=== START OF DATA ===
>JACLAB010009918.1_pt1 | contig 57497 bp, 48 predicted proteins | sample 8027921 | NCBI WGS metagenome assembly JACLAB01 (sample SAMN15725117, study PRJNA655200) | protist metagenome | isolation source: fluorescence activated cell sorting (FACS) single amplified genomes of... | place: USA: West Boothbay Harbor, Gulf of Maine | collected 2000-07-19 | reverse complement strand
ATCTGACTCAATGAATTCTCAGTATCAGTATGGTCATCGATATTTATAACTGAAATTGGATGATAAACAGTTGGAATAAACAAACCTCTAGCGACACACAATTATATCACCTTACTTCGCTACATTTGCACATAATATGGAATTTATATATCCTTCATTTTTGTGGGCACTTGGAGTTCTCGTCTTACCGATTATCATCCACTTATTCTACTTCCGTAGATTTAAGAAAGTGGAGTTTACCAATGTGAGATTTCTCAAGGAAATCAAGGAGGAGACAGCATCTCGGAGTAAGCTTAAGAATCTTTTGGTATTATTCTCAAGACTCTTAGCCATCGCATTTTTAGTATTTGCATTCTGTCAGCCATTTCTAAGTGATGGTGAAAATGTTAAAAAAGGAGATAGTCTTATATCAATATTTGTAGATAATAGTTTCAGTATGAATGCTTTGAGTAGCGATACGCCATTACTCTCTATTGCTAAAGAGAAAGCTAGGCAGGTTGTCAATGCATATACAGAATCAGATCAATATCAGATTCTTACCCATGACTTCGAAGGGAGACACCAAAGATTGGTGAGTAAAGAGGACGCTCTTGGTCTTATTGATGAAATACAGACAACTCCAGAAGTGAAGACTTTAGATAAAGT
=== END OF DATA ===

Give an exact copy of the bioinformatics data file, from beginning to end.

>JACLAB010009918.1_pt1 | contig 57497 bp, 48 predicted proteins | sample 8027921 | NCBI WGS metagenome assembly JACLAB01 (sample SAMN15725117, study PRJNA655200) | protist metagenome | isolation source: fluorescence activated cell sorting (FACS) single amplified genomes of... | place: USA: West Boothbay Harbor, Gulf of Maine | collected 2000-07-19 | reverse complement strand
ATCTGACTCAATGAATTCTCAGTATCAGTATGGTCATCGATATTTATAACTGAAATTGGATGATAAACAGTTGGAATAAACAAACCTCTAGCGACACACAATTATATCACCTTACTTCGCTACATTTGCACATAATATGGAATTTATATATCCTTCATTTTTGTGGGCACTTGGAGTTCTCGTCTTACCGATTATCATCCACTTATTCTACTTCCGTAGATTTAAGAAAGTGGAGTTTACCAATGTGAGATTTCTCAAGGAAATCAAGGAGGAGACAGCATCTCGGAGTAAGCTTAAGAATCTTTTGGTATTATTCTCAAGACTCTTAGCCATCGCATTTTTAGTATTTGCATTCTGTCAGCCATTTCTAAGTGATGGTGAAAATGTTAAAAAAGGAGATAGTCTTATATCAATATTTGTAGATAATAGTTTCAGTATGAATGCTTTGAGTAGCGATACGCCATTACTCTCTATTGCTAAAGAGAAAGCTAGGCAGGTTGTCAATGCATATACAGAATCAGATCAATATCAGATTCTTACCCATGACTTCGAAGGGAGACACCAAAGATTGGTGAGTAAAGAGGACGCTCTTGGTCTTATTGATGAAATACAGACAACTCCAGAAGTGAAGACTTTAGATAAAGT